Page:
Wednesday, February 15, 2006

What's the best way to learn phrasal verbs?

A phrasal verb is a combination of a verb and a prepostion that makes a different verb to the original one-word version. For example, "get" means "obtenir" in French, "get up" means "se lever" and "get out" means "sortir".
Students often complain that they are difficult to learn because they can never be sure which preposition should be used. Here's my advice: don't learn phrasal verbs, learn vocabulary. You want to say "je me suis levé" in English, it's "I got up". Voilà. The worst thing you can do is try to study phrasal verbs separately from other words. There's no point. Just learn what you need to say. How can you benefit from studying all the variations of "get"? It takes every preposition - up, down, in, out, over, about, through, across, by, on, off; and you will never be able to assimilate all of them if you study them systematically. Even worse- and I've seen this in serious grammar books- is to study them by preposition - get up, break up, wake up, puke up, mess up, etc. Then there are teachers who tell their students to write a story using all the phrasal verbs they have studied in the lesson. "I woke up at 8 and got up. I went to the pub for a booze-up and after I messed up my room because I had puked up. Then I broke up with my girlfriend. When she called, I hung up the phone." I think you can see what a fruitless and un-natural exercise this is.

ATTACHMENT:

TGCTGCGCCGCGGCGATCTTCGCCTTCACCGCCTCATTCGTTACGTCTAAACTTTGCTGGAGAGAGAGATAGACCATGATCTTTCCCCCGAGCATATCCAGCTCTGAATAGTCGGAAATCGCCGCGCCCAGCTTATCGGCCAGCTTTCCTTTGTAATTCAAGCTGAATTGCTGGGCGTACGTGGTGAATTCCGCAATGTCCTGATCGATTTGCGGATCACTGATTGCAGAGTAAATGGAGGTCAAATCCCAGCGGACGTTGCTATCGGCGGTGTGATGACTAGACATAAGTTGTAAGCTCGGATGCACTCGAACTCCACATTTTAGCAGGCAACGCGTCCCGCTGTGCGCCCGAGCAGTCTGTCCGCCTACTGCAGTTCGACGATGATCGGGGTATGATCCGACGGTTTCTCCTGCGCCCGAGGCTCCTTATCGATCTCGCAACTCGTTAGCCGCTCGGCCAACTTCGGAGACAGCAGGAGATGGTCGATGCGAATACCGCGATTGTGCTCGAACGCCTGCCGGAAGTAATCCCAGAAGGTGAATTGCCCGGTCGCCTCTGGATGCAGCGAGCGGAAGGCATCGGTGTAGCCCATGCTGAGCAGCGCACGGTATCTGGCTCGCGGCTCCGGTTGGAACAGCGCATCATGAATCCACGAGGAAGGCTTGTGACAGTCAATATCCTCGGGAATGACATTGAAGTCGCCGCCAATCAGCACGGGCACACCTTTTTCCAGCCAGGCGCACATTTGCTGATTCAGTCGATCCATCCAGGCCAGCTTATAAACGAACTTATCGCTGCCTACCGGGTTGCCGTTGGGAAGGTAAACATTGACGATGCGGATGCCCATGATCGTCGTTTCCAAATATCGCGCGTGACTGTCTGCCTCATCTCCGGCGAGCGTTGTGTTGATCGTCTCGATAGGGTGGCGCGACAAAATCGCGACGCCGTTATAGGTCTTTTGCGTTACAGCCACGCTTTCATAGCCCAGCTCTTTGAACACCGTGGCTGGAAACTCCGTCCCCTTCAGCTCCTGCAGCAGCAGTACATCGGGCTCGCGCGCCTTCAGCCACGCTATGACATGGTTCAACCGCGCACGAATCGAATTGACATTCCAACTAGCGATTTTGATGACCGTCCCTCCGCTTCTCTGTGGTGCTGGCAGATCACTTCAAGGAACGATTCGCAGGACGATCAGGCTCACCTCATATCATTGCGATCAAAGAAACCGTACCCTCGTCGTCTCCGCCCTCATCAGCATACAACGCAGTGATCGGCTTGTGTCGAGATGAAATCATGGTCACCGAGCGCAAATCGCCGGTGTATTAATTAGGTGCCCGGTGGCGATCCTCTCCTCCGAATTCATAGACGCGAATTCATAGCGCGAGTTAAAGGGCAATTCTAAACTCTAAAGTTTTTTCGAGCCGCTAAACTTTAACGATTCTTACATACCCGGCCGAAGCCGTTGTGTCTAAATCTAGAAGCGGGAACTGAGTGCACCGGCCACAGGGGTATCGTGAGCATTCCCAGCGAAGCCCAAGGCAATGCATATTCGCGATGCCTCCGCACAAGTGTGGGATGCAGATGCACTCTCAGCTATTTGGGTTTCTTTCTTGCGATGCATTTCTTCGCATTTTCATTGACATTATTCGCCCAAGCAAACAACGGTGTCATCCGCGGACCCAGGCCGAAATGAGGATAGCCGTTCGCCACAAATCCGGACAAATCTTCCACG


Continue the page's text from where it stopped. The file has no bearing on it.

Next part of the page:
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2 comments:

MacGyver13 said...

Hi,
I have questions about this ...
- phrasial verbs are used a lot by native english speakers even though other verbs (in one piece) exist...I wonder why...Are they used in literature as well ?
-I have the feeling that 'up' doesn't really change the verb's meaning ...well or at least just put more strength into it..
-Puke up ? i didn't now this one..does it mean throw up ?? Is it slang ?
Okay,i know... I hang in there ...
but you know me ..I won't give up ;-))
Take care

Marie Christine

Jonathan Lewis said...

Hello,
Yes, the meaning sometimes changes a lot according to the word added to the verb. "I get in the morning" means nothing! There are some instances when in informal speech we add words, for example "to be stressed out" is no different to "I'm stressed". It just seems natural for us anglo-saxons to use this structure, it reminds us of our Germanic and Viking roots! When there is an alternative word, it is usually the latin equivalent, which makes us sound posh! In literature, in order to be creative we need to widen our vocabulary and use all kinds of words, but this does not mean that the use of phrasal verbs is somehow incorrect.